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The role of atopy in grain dust-induced airway disease.
Blaski-CA; Clapp-WD; Thorne-PS; Quinn-TJ; Watt-JL; Frees-KL; Yagla-SJ; Schwartz-DA
Am J Respir Crit Care Med 1996 Aug; 154(2):334-340
A study of a possible role for atopy in grain dust induced airways disease was conducted. Twenty nonsmoking volunteers, 17 males, with similar baseline pulmonary function participated. Ten subjects were atopic, as indicated by their producing two or more positive responses to skin prick testing with a panel of common environmental aeroallergens. Ten tested nonatopic with the test allergens. The subjects underwent two inhalation challenges consisting of a nebulized corn dust extract (CDE) containing 0.4 microgram per kilogram endotoxin or nebulized Hank's balanced salt solution (HBSS) (control exposure) in random order. Pulmonary function testing was performed periodically from 10 minutes to 24 hours (hr) after each challenge. Bronchoalveolar lavage (BAL) was performed 4hr after inhalation challenge. Changes in BAL fluid cellularity and histamine, tumor-necrosis-factor-alpha (TNFa), interleukin-1beta (IL1b), interleukin-6 (IL6), and interleukin-8 (IL8) concentrations were determined. Both the atopic and nonatopic subjects demonstrated significant decreases in one second forced expiratory volume (FEV1), forced vital capacity (FVC), and the FEV1/FVC ratio that persisted for 24hr following CDE exposure compared to changes induced by HBSS challenge. BAL total cell, neutrophil, and macrophage counts and TNFa, IL1b, IL6, and IL8 concentrations were significantly increased by CDE challenge in both groups. CDE challenge produced no changes in eosinophil counts or histamine concentration, expected responses if an allergic or hypersensitivity reaction was involved in grain induced airways disease. The magnitude of the pulmonary function and BAL fluid cellular and cytokine changes did not differ between the atopics and nonatopics. The authors conclude that atopy does not appear to play a major role in the development of grain dust induced airway disease. The mechanism underlying the airway response to inhaled grain dust remains to be elucidated.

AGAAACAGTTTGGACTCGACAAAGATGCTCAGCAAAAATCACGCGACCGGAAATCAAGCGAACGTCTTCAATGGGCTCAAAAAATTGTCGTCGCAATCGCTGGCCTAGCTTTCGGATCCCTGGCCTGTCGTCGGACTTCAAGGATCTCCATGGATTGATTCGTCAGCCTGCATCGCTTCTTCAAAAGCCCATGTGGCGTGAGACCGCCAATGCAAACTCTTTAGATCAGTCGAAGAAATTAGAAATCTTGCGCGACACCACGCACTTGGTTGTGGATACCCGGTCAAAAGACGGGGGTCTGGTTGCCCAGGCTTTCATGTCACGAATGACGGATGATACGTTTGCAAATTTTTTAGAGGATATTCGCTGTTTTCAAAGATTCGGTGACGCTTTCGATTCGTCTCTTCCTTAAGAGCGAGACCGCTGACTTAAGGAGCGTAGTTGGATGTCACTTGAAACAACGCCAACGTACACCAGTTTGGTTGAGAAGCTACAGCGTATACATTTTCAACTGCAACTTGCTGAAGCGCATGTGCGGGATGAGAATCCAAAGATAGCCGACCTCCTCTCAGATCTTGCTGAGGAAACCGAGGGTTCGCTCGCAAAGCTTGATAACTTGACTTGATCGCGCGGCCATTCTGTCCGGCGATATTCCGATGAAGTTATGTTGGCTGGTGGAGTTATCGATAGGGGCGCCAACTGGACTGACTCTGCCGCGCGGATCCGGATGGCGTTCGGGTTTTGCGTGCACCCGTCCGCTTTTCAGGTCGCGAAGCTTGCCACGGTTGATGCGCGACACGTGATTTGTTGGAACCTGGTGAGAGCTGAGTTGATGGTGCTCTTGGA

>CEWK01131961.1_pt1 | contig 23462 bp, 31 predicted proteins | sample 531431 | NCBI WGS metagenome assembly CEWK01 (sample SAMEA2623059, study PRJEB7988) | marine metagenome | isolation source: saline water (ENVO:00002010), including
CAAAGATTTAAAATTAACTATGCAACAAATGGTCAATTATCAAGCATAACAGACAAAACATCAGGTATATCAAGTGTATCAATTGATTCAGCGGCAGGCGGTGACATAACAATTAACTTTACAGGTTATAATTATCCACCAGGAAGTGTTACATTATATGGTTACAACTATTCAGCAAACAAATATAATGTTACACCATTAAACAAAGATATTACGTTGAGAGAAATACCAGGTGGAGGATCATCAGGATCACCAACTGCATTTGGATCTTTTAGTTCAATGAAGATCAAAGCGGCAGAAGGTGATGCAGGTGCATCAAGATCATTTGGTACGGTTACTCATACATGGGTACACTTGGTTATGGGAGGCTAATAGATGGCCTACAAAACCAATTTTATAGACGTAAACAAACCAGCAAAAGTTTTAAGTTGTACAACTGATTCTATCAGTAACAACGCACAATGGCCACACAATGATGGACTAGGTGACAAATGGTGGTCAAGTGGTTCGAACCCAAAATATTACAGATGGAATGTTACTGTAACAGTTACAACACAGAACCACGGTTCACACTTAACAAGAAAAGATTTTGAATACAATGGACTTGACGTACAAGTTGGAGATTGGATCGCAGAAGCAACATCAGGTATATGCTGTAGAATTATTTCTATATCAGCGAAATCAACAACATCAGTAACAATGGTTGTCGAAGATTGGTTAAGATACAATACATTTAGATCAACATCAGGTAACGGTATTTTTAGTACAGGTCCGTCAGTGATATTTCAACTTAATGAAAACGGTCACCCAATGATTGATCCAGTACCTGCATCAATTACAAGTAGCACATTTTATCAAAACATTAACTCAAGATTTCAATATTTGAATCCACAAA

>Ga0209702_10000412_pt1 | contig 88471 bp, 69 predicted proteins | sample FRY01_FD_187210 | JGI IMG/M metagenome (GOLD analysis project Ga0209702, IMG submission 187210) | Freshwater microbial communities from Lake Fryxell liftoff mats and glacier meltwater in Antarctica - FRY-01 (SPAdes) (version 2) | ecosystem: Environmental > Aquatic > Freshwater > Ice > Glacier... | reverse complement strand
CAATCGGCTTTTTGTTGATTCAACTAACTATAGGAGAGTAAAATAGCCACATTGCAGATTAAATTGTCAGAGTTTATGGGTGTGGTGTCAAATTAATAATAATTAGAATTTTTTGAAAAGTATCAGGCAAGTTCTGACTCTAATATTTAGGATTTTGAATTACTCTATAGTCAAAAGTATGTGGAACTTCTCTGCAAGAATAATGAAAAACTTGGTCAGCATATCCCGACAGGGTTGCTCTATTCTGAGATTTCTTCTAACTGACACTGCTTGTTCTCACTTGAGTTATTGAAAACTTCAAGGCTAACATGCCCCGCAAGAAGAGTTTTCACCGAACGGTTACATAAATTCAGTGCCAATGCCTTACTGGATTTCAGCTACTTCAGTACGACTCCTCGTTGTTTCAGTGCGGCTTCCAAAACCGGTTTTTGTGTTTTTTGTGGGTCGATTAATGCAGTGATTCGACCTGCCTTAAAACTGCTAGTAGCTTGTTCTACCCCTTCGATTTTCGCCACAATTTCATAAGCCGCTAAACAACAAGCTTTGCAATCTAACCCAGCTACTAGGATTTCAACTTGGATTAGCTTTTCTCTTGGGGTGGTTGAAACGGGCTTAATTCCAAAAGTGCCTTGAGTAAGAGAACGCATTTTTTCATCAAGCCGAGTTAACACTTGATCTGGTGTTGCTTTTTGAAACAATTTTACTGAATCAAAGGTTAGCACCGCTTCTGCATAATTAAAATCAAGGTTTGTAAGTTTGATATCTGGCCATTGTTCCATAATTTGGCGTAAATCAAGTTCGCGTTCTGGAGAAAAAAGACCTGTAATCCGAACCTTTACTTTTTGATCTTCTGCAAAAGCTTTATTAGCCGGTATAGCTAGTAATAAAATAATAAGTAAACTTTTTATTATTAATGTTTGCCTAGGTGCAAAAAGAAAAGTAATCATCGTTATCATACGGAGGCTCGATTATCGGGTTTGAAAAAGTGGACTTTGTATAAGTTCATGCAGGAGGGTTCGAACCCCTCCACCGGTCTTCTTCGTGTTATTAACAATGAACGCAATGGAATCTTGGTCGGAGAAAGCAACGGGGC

NIOSH-Publication; NIOSH-Cooperative-Agreement; Pulmonary-system-disorders; Humans; Laboratory-testing; Grain-dusts; Pulmonary-function-tests; Dust-exposure; Inhalation-studies; Allergic-reactions; Respiratory-system-disorders
David A. Schwartz, M.D., M.P.H., Division of Pulmonary, Critical Care, and Occupational Medicine, Department of Internal Medicine, The University of Iowa Hospitals and Clinics, 200 Hawkins Drive, Iowa City, IA 52242
Issue of Publication
American Journal of Respiratory and Critical Care Medicine
University of Iowa, Iowa City, Iowa
Page last reviewed: April 12, 2019
Content source: National Institute for Occupational Safety and Health Education and Information Division